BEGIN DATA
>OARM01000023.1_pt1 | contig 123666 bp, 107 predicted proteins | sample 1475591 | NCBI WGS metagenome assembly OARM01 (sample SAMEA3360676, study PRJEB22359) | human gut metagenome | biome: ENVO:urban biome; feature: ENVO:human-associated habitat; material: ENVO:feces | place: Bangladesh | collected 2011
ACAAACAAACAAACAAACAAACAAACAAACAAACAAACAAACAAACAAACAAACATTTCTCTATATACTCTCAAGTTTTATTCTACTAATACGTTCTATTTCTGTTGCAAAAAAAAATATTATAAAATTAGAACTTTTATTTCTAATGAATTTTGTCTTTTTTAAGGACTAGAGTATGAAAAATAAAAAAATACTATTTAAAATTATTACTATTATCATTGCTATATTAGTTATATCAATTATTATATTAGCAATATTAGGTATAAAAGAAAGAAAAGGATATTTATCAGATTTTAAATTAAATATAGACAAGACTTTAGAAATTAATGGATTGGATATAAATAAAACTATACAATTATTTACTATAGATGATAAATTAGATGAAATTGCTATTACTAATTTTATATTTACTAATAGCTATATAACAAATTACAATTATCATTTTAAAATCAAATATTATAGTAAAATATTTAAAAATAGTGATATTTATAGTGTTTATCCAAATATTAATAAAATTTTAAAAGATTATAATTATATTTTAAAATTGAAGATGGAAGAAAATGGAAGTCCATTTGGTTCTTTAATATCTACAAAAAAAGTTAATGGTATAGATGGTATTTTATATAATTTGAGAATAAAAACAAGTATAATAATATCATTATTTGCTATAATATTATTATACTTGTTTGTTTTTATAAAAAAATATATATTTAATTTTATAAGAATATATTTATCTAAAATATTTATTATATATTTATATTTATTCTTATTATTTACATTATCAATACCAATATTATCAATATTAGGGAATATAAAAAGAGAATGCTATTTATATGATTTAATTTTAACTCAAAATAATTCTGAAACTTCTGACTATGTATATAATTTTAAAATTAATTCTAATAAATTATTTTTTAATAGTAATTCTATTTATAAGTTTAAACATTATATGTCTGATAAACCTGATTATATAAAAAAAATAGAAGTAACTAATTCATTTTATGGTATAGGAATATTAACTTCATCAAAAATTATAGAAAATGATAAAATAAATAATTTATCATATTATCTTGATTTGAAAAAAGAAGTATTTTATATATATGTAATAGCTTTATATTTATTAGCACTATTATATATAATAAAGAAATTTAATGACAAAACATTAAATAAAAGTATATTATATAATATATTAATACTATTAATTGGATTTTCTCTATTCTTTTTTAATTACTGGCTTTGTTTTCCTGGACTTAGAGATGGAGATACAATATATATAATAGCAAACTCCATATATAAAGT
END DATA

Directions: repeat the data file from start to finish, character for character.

>OARM01000023.1_pt1 | contig 123666 bp, 107 predicted proteins | sample 1475591 | NCBI WGS metagenome assembly OARM01 (sample SAMEA3360676, study PRJEB22359) | human gut metagenome | biome: ENVO:urban biome; feature: ENVO:human-associated habitat; material: ENVO:feces | place: Bangladesh | collected 2011
ACAAACAAACAAACAAACAAACAAACAAACAAACAAACAAACAAACAAACAAACATTTCTCTATATACTCTCAAGTTTTATTCTACTAATACGTTCTATTTCTGTTGCAAAAAAAAATATTATAAAATTAGAACTTTTATTTCTAATGAATTTTGTCTTTTTTAAGGACTAGAGTATGAAAAATAAAAAAATACTATTTAAAATTATTACTATTATCATTGCTATATTAGTTATATCAATTATTATATTAGCAATATTAGGTATAAAAGAAAGAAAAGGATATTTATCAGATTTTAAATTAAATATAGACAAGACTTTAGAAATTAATGGATTGGATATAAATAAAACTATACAATTATTTACTATAGATGATAAATTAGATGAAATTGCTATTACTAATTTTATATTTACTAATAGCTATATAACAAATTACAATTATCATTTTAAAATCAAATATTATAGTAAAATATTTAAAAATAGTGATATTTATAGTGTTTATCCAAATATTAATAAAATTTTAAAAGATTATAATTATATTTTAAAATTGAAGATGGAAGAAAATGGAAGTCCATTTGGTTCTTTAATATCTACAAAAAAAGTTAATGGTATAGATGGTATTTTATATAATTTGAGAATAAAAACAAGTATAATAATATCATTATTTGCTATAATATTATTATACTTGTTTGTTTTTATAAAAAAATATATATTTAATTTTATAAGAATATATTTATCTAAAATATTTATTATATATTTATATTTATTCTTATTATTTACATTATCAATACCAATATTATCAATATTAGGGAATATAAAAAGAGAATGCTATTTATATGATTTAATTTTAACTCAAAATAATTCTGAAACTTCTGACTATGTATATAATTTTAAAATTAATTCTAATAAATTATTTTTTAATAGTAATTCTATTTATAAGTTTAAACATTATATGTCTGATAAACCTGATTATATAAAAAAAATAGAAGTAACTAATTCATTTTATGGTATAGGAATATTAACTTCATCAAAAATTATAGAAAATGATAAAATAAATAATTTATCATATTATCTTGATTTGAAAAAAGAAGTATTTTATATATATGTAATAGCTTTATATTTATTAGCACTATTATATATAATAAAGAAATTTAATGACAAAACATTAAATAAAAGTATATTATATAATATATTAATACTATTAATTGGATTTTCTCTATTCTTTTTTAATTACTGGCTTTGTTTTCCTGGACTTAGAGATGGAGATACAATATATATAATAGCAAACTCCATATATAAAGT